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The Frailty of Nearly Neutral Hypotheses

Blogging on Peer-Reviewed Research

Mike Lynch has been getting a fair bit of hype recently for his nearly neutral model of genome evolution (see here and here). The nearly neutral theory riffs off the idea that the ability of natural selection to purge deleterious mutations and fix advantageous mutations depends on the effective population size of the population in which the mutations arise. From here, the nearly neutral theory predicts that more slightly deleterious mutations and fewer slightly advantageous mutations will fix in small populations compared to large populations (see here and here for previous posts on this topic).

Lynch argues that the evolution of genomes can be best understood in a nearly neutral framework rather than a purely neutral or adaptive one (see here for a review by Dan Hartl). He claims that features of eukaryotic genomes (ie, introns, transcriptional regulatory regions, and large genomes in general) are slightly deleterious because they increase the size of mutational targets which can lead to a decrease in fitness if they get hit with a mutation. These features evolved (despite their fitness costs) because of small populations in eukaryotes, relative to prokaryotes, which allowed for the fixation of these slightly deleterious features. Furthermore, microbial eukaryotes tend to have larger population sizes than multicellular eukaryotes, and microbial eukaryotes have more streamlined genomes, on average, than multicellular ones.

While Lynch’s model deals with trends observed over multiple comparisons, some people are using nearly neutral models to explain the evolution of individual genomic features. I’ll take a look at how nearly neutral explanations are invoked in the evolution of repetitive sequences in the human genome (Gherman et al 2007) and the evolution of protein coding sequences (the Hughes paper I discussed previously). I question the appropriateness of the demographic explanations proposed by these authors and present alternative explanations that are equivalent models.

Demographic versus Molecular Explanations of Transposable Element Distributions

Human genomes are loaded with junk — DNA sequences with no function. A large fraction of that junk is made up of transposable elements (many of which spread throughout genomes by getting transcribed into RNA, then reverse transcribed back into DNA and inserted in another spot in the genome) and processed pseudogenes (transcribed genes which have been reverse transcribed and inserted into the genome). A smaller fraction of the junk consists of fragments of the mitochondrial genome that have inserted themselves into the nuclear genome (these are known as numts).

A paper in the pipeline at PLoS Genetics reports on the temporal distribution of numt insertion events (see here for a press release and here for TR Gregory’s smack down of the crappy coverage). The authors find that a disproportionate amount of numts in the human genome were inserted at about 54 million years ago. This date corresponds to both the approximate divergence time of new world monkeys from old world monkeys and apes (see here for a phylogeny) and to the Paleocene-Eocene boundary. Previous research showed that there was also a burst of transposable element insertions (specifically Alu elements) around this same time.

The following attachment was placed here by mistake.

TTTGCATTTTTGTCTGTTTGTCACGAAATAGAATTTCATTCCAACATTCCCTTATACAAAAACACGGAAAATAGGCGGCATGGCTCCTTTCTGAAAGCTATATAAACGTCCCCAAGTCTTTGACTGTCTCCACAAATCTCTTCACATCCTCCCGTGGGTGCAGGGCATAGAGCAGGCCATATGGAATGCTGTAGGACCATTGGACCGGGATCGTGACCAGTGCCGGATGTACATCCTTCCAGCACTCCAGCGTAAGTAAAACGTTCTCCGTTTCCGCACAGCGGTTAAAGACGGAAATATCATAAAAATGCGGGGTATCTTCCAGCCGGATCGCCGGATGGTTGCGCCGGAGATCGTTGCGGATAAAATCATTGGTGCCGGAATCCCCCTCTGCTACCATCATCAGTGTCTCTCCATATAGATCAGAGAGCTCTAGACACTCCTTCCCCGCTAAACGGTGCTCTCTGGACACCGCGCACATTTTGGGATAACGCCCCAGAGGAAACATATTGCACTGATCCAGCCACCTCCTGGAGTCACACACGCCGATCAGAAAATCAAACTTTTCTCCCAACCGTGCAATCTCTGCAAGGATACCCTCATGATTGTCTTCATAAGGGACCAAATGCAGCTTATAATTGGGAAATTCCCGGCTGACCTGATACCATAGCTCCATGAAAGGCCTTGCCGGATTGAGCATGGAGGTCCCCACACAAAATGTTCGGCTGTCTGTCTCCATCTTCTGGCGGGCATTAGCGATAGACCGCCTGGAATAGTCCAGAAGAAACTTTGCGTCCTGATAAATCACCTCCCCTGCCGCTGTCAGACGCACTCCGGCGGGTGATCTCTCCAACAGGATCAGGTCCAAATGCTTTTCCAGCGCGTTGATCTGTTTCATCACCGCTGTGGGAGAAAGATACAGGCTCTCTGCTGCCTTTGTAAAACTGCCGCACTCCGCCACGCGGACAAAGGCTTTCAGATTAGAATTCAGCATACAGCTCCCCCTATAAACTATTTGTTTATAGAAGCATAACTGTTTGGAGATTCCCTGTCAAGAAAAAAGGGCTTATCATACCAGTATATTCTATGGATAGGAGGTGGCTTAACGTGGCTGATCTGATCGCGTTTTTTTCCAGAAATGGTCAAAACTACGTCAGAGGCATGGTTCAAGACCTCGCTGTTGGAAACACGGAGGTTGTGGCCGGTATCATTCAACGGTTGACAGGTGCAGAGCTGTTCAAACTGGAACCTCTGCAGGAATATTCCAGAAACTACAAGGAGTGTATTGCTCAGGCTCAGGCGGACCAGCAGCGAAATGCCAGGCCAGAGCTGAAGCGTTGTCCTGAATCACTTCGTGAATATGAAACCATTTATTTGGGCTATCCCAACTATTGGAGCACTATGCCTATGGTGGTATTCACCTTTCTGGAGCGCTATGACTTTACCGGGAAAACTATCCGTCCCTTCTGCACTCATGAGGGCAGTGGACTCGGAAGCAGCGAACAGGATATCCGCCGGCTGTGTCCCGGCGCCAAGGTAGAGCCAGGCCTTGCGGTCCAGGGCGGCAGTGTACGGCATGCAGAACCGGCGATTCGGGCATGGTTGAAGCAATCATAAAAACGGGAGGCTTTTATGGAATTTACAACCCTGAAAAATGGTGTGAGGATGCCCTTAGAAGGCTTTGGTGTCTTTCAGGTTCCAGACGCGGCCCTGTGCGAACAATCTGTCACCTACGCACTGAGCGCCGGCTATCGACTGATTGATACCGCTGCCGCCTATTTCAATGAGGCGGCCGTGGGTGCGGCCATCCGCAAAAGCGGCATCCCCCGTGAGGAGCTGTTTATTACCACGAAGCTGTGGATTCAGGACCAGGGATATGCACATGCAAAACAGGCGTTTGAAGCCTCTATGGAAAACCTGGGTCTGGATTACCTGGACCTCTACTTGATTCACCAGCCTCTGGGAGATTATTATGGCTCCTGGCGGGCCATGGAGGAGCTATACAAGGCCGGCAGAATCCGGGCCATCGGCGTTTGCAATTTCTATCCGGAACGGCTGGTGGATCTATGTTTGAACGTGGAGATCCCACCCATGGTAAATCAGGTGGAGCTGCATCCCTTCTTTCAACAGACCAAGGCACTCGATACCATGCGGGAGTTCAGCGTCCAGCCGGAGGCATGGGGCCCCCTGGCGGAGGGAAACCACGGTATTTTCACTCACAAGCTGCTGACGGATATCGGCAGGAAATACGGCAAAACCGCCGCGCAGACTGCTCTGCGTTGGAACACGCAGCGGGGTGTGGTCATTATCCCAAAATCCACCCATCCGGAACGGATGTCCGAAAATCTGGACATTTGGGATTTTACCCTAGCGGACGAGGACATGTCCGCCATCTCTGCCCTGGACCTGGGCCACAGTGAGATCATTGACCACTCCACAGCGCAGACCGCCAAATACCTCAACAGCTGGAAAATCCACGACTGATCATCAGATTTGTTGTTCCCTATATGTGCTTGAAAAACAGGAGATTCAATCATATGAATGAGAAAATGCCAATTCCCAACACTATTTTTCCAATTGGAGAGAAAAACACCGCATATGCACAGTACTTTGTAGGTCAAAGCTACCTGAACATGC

Both numts and transposable elements, for the most part, range in fitness costs to the host organism from neutral to deleterious. Recall that the nearly neutral theory predicts that slightly deleterious mutations have a higher probability of fixation in small populations. The authors of the paper, led by Nicholas Katsanis, conclude that, because independent non-functional sequences experienced a simultaneous increase in the rate of insertion, the ancestral populations along the lineage to humans went through a population bottleneck during this time. That decrease in population size allowed for a relaxation of selection against these insertions.

This nearly neutral explanation for the current genomic distribution of Alus and numts makes a nice just-so story, but it suffers from the same limitations as adaptationist stories. First of all, what makes the bottleneck along the catarrhine lineage (apes and old-world monkeys) different from other bottlenecks — allowing for the accumulation in this bottleneck but not others? Does it have something to do with the Paleocene-Eocene boundary? If so, did other lineages experience the same burst in the accumulation of transposable elements and other junk?

It seems like a purely molecular explanation is just as plausible as the nearly neutral one. It is known that organisms evolve mechanisms to suppress the activity of transposable elements. This differs from purging transposon insertions via natural selection; natural selection involves a decrease in fitness of individuals carrying insertions, which means they don’t pass them on to subsequent generations. The molecular mechanism is independent of natural selection — transposable elements are simply kept from replicating themselves throughout genomes. It’s hard to deny that there was a burst of numt and Alu insertions in the human lineage around 54 million years ago, but the demographic explanation is as much of a spandrel as adaptive hypotheses for the evolution of of this genomic feature.

Nearly Neutral Explanations of the McDonald-Kreitman Test

The second paper was discussed here a couple of days ago. Briefly, in this paper Austin Hughes argues that current approaches toward detecting natural selection in DNA sequences are flawed. My previous critique pointed out that Hughes neglects a large subset of methods used to detect evidence for natural selection, focusing on only two approaches. Here, I will point out that his criticism of one of those approaches contains faulty reasoning regarding nearly neutral expectations.